In fact: Probably the best thing for this purpose is a soldering iron. Sanding with ABS plastic will not give a result, but you can try using a file - although there are chances that the part will break in the process.

    Any basis

    How: You can create a product on almost any basis, not just on paper or on a table. You can sink glass, small mirrors, fridge magnets, printed circuit boards, etc. into plastic. For example, this project of marine fish was created on a wooden disc. And these are fridge magnets:

    Actually: Works great. Need a frame on which you can "pull" the plastic further. Therefore, it is better to either "draw" it right away and then pick it up, or use at least a ball of paper as a basis.

    "String theory"

    How: The sloppy appearance of many products was due to the frozen “tails” or “strings” that appeared if the handle was not taken off at the right time. If you need to create a "string" of plastic (for example, you create a "lawn"), stretching from the product - stop pressing the plastic feed button and quickly remove the handle. If you want to avoid creating such a string, stop feeding plastic and hold the knob in place for several seconds.

    Actually: Partly true, but on a finished product such a string can simply be cut off with scissors. And it's easier than fooling around like that.

    What did we end up with?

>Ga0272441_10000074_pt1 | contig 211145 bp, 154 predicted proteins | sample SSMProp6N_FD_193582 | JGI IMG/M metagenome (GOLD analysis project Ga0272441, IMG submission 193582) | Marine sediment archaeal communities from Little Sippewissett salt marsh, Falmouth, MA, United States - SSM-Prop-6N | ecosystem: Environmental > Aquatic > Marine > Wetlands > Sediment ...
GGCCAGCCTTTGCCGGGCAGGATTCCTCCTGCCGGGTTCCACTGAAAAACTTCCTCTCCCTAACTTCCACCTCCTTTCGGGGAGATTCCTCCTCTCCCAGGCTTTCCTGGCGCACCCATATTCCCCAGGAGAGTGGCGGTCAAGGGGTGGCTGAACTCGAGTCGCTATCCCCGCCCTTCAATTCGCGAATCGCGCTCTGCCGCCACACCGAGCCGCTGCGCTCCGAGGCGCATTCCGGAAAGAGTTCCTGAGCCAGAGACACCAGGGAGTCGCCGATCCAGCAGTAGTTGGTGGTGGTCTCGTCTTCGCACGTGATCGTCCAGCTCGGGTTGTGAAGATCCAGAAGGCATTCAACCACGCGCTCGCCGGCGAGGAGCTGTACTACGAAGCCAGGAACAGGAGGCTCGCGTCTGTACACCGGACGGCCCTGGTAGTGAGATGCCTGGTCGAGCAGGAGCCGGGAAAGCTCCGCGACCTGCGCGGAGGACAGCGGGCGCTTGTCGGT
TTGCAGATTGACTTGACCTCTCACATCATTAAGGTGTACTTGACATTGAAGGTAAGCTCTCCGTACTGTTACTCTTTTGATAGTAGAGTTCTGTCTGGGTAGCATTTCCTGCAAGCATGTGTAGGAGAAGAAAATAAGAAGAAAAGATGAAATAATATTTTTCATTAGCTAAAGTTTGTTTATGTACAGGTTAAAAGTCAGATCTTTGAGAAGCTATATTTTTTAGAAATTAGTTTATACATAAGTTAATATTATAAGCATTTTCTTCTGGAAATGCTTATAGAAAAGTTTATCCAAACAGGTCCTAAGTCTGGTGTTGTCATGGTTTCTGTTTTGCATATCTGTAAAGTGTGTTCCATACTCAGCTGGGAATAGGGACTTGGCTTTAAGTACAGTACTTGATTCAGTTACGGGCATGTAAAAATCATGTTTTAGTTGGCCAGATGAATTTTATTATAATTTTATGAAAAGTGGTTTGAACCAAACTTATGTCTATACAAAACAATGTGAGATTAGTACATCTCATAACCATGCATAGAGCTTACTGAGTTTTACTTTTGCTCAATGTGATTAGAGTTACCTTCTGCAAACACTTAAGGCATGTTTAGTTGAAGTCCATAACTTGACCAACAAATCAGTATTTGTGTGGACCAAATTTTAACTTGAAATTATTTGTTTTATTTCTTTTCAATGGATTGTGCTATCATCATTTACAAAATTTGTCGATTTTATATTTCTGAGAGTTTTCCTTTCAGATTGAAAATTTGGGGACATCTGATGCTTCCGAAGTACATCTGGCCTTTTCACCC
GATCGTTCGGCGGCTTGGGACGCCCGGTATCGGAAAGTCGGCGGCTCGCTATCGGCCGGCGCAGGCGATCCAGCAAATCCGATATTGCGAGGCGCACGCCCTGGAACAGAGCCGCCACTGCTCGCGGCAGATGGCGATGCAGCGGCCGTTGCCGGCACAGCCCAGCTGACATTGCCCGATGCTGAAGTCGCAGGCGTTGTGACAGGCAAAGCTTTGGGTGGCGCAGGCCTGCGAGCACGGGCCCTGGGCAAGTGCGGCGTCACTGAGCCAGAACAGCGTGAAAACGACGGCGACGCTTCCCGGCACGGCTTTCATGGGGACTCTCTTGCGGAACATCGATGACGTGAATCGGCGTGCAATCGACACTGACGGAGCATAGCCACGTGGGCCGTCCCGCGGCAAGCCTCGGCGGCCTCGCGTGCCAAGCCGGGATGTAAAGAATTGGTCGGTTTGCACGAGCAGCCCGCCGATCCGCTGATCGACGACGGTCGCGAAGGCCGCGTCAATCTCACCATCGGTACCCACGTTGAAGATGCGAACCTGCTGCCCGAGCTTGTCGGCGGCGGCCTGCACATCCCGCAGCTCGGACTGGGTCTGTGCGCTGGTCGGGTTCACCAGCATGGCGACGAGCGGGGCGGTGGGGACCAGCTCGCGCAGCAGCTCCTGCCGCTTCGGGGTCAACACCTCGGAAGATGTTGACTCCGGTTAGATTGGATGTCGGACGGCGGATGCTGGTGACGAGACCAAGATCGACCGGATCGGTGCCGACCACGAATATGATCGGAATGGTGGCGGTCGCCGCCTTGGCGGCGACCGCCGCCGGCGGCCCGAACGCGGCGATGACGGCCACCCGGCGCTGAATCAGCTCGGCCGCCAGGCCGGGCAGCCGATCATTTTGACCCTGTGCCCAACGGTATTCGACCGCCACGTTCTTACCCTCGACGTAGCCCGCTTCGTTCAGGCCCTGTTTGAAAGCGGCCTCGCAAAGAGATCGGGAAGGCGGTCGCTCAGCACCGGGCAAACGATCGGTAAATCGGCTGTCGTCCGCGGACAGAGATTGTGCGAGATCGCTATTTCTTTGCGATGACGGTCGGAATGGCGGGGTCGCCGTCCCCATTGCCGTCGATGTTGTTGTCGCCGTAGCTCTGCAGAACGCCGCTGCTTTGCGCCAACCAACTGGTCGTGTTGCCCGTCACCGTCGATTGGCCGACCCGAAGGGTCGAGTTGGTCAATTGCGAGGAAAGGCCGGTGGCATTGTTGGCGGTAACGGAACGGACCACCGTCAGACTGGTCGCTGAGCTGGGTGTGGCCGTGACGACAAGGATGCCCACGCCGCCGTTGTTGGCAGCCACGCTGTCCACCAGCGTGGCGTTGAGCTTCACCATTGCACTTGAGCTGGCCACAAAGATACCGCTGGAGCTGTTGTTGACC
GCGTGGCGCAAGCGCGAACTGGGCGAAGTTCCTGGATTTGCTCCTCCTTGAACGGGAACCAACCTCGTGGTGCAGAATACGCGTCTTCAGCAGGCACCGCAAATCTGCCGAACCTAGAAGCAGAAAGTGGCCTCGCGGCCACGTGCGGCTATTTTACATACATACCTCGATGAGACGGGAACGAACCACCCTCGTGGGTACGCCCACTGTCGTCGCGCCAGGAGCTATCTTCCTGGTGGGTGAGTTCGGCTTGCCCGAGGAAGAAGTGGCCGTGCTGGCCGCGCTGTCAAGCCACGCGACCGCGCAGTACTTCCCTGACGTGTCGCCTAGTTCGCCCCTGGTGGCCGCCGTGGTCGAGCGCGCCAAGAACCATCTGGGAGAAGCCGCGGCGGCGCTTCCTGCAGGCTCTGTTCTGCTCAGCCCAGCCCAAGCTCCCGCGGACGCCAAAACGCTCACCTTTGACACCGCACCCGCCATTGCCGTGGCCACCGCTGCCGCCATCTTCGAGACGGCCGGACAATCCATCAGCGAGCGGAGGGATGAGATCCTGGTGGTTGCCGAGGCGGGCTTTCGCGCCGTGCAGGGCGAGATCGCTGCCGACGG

Nothing very strong at first :

    Then we tried using a pen to finish the device that was soldered the last time . You probably remember the unlit row of red diodes? Everything is in order, it still does not burn, but on the other hand:

    It turned out exactly the prototype - everything we wanted. Here you also need to think over the base case and complete the installation. As in the examples above, the combination of light and a plastic product made with a pen gives a nice effect.

    I will experiment more, but I liked the process itself. Plastic can be replaced quickly and work with different colors conveniently. There were no problems with the pen. In addition, the "lampshade" for the device, created "from the air" pleased with this fact alone. Of course, unlike the prototype projects above, this is so far the wildest DIY, but we will continue to explore the capabilities of the device.

    Verdict: you can quickly sketch a prototype by hand or painstakingly draw a finished model using a 3D pen. She will remain in my DIY arsenal, especially since plastic is used economically enough. The main advantage here is the fascination of the process itself.

    Software and 3D modeling are not needed - this is a plus, just draw a stencil and circle it with a pen. The products are light and transmit light well - this can also be used.

    Of the minuses - the products are quite fragile and brittle; they look more like rainbow crafts, rather than technological devices.

    Although the latter can just be used for DIY - my "lampshade" suited me perfectly. In this form, he will go to the contest from Masterkit . If I’m lucky, next time I’ll write about prototyping using a 3D printer (although, in my case, of course, this can only happen if there are no more works at the competition =).

    At the end of this post, I would like to personally thank everyone who helped me with electronics in the comments on the last post:

    ploop , Anisotropic , eta4ever , Zuy , Ako_Ito , Zzzuhell , xReaper , hardex , Deranged , Iv38 , vladikas , argz , apple01 , mickvav , AlNinyo , edejin , alecv , nikitosk , Hoshi , Phmphx , tdhster , timothyz , AlexeyStn , NeoSasha , Ku6ep , Impuls , LAVBoy , klirichek , @Arlakz, as well as Alexei Korotich , Dmitry Gordeev , Rinat Ibragimov .

    Thanks a lot for patient answers to the questions and the books sent. Your support inspires you to move on and not be afraid of the new!